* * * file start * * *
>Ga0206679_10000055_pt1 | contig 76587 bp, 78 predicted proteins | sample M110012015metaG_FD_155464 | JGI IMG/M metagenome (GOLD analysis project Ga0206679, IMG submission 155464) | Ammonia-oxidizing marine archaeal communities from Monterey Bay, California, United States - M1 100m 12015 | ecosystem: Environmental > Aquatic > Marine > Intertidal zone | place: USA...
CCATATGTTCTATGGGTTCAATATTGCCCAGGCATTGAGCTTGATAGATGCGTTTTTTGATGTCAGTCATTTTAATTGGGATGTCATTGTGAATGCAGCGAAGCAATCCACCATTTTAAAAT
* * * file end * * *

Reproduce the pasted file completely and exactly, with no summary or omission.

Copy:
>Ga0206679_10000055_pt1 | contig 76587 bp, 78 predicted proteins | sample M110012015metaG_FD_155464 | JGI IMG/M metagenome (GOLD analysis project Ga0206679, IMG submission 155464) | Ammonia-oxidizing marine archaeal communities from Monterey Bay, California, United States - M1 100m 12015 | ecosystem: Environmental > Aquatic > Marine > Intertidal zone | place: USA...
CCATATGTTCTATGGGTTCAATATTGCCCAGGCATTGAGCTTGATAGATGCGTTTTTTGATGTCAGTCATTTTAATTGGGATGTCATTGTGAATGCAGCGAAGCAATCCACCATTTTAAAAT